A recent editorial from the Tulsa World makes the undeniable point that the $2 billion in approved or requested rate increases for electricity sales are a painful burden for Oklahoma families (“Scrutinize every dollar asked,” Nov. 30). No one could disagree with the assertion that the Corporation Commissioners should “scrutinize every dollar being requested.”
From there, however, the editorial diverges into a misguided defense of the current system – in which two utilities hold monopolies on the sale of electricity – and a rejection of inserting choice and competition into the market, which it incorrectly labels “deregulation.”
Proponents of choice and competition in electricity sales agree the Corporation Commission should regulate the sale of electricity in Oklahoma to ensure that families and businesses have access to affordable and reliable electricity. The objection that many have is not to the concept of regulation, but to the concept of monopoly power. Oklahomans should not be forced to do business with government-assigned electricity vendors if they don’t like their prices.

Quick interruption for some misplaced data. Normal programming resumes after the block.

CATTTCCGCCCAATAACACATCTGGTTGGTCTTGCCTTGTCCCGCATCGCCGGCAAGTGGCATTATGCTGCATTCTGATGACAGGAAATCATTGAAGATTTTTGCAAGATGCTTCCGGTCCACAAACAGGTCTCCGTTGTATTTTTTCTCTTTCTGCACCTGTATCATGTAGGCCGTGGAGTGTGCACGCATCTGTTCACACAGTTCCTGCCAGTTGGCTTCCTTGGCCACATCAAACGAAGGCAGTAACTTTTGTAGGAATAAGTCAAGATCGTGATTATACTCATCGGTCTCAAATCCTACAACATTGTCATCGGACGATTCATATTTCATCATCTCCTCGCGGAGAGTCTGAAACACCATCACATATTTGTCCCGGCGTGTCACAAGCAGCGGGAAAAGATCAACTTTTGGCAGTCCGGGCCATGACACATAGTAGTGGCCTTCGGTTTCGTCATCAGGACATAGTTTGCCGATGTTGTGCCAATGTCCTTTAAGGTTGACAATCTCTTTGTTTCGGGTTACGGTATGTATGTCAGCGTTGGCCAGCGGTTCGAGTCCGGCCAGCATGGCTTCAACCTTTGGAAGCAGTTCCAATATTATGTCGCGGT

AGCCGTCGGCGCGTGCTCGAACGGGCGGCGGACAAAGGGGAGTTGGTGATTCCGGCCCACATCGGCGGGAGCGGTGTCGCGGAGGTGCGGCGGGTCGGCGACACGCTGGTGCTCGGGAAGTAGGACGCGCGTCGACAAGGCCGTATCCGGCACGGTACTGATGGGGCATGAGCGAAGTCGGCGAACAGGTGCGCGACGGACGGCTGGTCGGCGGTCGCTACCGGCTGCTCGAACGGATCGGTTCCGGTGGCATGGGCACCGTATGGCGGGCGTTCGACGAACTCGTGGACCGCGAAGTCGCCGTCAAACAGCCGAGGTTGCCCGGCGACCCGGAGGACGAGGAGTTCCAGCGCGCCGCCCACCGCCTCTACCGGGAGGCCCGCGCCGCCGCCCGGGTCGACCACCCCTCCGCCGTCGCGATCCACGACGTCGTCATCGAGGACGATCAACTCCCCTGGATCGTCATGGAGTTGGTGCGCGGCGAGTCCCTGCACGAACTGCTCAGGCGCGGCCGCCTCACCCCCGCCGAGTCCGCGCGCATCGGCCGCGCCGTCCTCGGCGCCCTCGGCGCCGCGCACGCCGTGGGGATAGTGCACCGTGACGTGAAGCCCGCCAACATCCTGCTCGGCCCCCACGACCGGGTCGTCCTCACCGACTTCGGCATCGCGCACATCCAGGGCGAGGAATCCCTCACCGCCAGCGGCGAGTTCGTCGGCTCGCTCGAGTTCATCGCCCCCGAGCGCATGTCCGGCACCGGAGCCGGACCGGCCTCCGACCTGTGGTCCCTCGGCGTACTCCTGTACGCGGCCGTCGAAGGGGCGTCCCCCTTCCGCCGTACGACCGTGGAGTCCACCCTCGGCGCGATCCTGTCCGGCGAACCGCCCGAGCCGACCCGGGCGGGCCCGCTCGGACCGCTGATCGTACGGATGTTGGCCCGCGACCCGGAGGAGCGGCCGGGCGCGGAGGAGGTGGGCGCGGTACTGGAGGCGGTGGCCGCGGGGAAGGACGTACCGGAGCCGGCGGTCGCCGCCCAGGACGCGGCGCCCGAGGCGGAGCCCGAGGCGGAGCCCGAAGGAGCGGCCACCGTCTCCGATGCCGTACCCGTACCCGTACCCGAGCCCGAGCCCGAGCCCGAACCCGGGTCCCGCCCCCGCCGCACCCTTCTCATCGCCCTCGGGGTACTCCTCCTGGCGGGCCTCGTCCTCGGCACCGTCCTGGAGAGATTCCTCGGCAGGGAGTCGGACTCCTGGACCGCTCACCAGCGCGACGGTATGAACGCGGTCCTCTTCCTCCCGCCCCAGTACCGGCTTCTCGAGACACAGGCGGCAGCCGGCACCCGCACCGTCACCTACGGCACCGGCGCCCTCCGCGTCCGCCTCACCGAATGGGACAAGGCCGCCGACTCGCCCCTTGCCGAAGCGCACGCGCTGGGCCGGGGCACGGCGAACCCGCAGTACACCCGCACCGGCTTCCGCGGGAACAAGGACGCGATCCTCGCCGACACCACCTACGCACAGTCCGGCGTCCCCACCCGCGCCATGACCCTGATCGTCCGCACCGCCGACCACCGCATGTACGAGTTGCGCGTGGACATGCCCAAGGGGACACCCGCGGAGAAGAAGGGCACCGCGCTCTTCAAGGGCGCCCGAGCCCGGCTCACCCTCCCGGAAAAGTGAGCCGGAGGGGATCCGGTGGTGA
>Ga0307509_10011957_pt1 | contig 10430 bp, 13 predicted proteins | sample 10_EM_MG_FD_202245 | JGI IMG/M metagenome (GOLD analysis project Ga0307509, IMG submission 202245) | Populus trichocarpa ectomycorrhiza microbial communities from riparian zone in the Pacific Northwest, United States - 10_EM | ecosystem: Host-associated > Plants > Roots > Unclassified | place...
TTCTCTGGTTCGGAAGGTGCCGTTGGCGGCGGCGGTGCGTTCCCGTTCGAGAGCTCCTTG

The editorial also points to a “failed deregulation system in Texas.” Again, proponents of choice and competition in Oklahoma are not proposing to copy a “Texas model.” Oklahoma is and will remain on the Southwest Power Pool, whereas Texas is an island unto itself. Furthermore, the Corporation Commission could regulate a competitive market in such a way that residents could not experience unreasonable price shocks.
Airlines and cellular communications, to use two examples, are heavily regulated industries that have benefited from choice and competition. Why not electricity sales?
Editor's Note: Mike Boyd is the executive director of Alliance for Electrical Restructuring in Oklahoma and principal of MKBoyd Energy Consulting.